MORE: Most influential people in sports

Cuban is known for being mostly friendly with the media, particularly those who look for answers rather than trying to solve everything themselves. He once implemented a short-lived ban on bloggers in the locker room because, it seemed to him, they weren’t being held to the same standards as traditional reporters. Cuban seems to be a man of principles, which is why he opposes slippery slopes and demands accountability.

He thinks he’s accomplishing that with his credential-blocking. Instead, what he’s doing flies right in the face of the way sports journalists are maintaining their relevance.

If computers can write game stories, then we shouldn’t. The modern sports journalist is no longer hinging his or her career on telling the reader about the game. We look to go inside the game, to comment and analyze and investigate and explain what is happening to make the end results found on those box scores. ESPN’s NBA team does a great job of this, by breaking news, writing in-depth feature stories and building analytical models that have set a standard in this industry.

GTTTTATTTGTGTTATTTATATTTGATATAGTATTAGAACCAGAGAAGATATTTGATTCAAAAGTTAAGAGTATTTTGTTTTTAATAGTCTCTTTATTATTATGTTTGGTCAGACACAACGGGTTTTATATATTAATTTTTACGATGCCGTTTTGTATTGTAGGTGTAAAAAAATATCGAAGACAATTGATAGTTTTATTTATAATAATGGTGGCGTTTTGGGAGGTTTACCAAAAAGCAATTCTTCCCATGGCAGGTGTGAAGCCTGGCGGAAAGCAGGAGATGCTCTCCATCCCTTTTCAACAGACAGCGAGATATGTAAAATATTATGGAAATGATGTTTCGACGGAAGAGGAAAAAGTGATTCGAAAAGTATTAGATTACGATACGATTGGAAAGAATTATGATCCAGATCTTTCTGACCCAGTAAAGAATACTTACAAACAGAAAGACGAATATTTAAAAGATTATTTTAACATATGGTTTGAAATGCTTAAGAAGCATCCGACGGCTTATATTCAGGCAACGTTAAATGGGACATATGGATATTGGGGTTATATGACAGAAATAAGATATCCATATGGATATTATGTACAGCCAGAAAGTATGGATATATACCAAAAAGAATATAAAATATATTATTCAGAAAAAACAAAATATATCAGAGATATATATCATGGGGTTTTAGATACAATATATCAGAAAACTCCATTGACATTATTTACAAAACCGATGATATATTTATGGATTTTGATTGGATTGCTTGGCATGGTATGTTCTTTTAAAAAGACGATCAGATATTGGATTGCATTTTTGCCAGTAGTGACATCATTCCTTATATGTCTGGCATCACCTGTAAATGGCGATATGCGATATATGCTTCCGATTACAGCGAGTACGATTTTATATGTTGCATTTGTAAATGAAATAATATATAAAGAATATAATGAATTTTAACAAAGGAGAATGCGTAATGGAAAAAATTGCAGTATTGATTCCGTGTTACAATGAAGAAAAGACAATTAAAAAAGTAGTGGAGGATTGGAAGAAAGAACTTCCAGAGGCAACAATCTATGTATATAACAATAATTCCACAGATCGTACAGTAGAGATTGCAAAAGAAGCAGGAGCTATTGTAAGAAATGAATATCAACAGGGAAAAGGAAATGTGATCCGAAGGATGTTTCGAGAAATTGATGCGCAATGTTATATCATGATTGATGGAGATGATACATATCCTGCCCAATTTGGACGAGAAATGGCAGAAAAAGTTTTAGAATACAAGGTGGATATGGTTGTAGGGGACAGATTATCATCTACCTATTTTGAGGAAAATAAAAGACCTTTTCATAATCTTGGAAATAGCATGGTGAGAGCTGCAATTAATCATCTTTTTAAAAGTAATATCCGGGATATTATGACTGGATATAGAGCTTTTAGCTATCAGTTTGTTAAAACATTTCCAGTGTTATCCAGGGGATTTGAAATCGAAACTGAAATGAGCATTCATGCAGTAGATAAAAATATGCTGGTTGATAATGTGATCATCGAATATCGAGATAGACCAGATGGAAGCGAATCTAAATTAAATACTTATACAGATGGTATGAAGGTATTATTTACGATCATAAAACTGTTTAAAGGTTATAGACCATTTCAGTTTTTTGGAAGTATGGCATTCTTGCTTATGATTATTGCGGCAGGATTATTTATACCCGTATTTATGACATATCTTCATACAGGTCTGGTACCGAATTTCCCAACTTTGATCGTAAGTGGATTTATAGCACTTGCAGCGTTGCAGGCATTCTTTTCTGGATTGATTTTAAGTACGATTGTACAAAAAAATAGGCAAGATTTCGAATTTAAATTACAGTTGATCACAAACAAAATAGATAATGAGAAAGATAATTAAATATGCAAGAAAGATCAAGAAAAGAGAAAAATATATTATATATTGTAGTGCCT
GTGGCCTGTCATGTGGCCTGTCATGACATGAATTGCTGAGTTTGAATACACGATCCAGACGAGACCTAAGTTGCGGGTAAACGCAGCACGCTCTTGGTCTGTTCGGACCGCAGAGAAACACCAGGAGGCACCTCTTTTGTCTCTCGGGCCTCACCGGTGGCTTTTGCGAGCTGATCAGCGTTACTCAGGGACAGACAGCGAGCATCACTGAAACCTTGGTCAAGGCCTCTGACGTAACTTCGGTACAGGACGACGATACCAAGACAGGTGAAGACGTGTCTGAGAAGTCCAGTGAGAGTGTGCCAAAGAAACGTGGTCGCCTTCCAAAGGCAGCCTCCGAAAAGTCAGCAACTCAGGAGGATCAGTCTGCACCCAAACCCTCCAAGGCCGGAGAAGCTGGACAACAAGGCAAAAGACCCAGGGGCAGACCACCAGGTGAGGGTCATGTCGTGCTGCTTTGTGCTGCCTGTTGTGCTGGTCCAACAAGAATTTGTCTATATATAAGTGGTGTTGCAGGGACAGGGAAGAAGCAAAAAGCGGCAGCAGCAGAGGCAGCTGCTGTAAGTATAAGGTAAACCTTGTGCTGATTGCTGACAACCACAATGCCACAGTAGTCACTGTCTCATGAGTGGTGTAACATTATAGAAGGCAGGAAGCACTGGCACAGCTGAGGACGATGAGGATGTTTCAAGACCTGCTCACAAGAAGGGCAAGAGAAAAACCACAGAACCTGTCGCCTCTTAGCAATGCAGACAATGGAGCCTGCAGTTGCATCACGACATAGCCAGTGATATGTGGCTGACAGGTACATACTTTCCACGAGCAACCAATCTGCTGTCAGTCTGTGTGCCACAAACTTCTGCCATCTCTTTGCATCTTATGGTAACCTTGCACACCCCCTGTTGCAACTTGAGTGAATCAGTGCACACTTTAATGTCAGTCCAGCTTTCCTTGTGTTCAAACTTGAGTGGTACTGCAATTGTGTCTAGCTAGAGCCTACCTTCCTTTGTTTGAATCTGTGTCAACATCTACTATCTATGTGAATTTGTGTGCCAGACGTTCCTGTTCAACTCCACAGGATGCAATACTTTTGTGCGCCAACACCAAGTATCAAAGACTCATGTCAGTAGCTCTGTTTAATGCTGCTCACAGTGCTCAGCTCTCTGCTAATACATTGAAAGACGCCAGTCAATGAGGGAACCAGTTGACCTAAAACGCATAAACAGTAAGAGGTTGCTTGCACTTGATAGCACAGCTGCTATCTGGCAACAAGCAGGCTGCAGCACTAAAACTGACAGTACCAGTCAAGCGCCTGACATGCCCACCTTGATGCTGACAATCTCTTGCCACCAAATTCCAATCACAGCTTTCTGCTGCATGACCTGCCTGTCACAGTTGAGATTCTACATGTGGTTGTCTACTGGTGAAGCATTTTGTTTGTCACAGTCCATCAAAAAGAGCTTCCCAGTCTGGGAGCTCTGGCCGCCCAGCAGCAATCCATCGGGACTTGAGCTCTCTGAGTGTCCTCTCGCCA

ESPN’s decision to move MacMahon off beat coverage of a 1-5 team was a perfect example of moving this industry forward, of using limited resources in smart ways to deepen coverage. It would be great if companies such as ESPN and Sporting News could afford to stick a full-time reporter on every major sports team in the country, but instead, we’re all trying to think smarter and more efficiently. By imposing a ban on two reporters — the other is Marc Stein, ESPN’s foremost NBA reporter — Cuban has said that he wants coverage on his own terms, regardless of efficiency for the industry. What he’s describing as a chance to save journalism is instead saving the type of journalism he wants.

MORE: 10 reasons why Bill Simmons' show tanked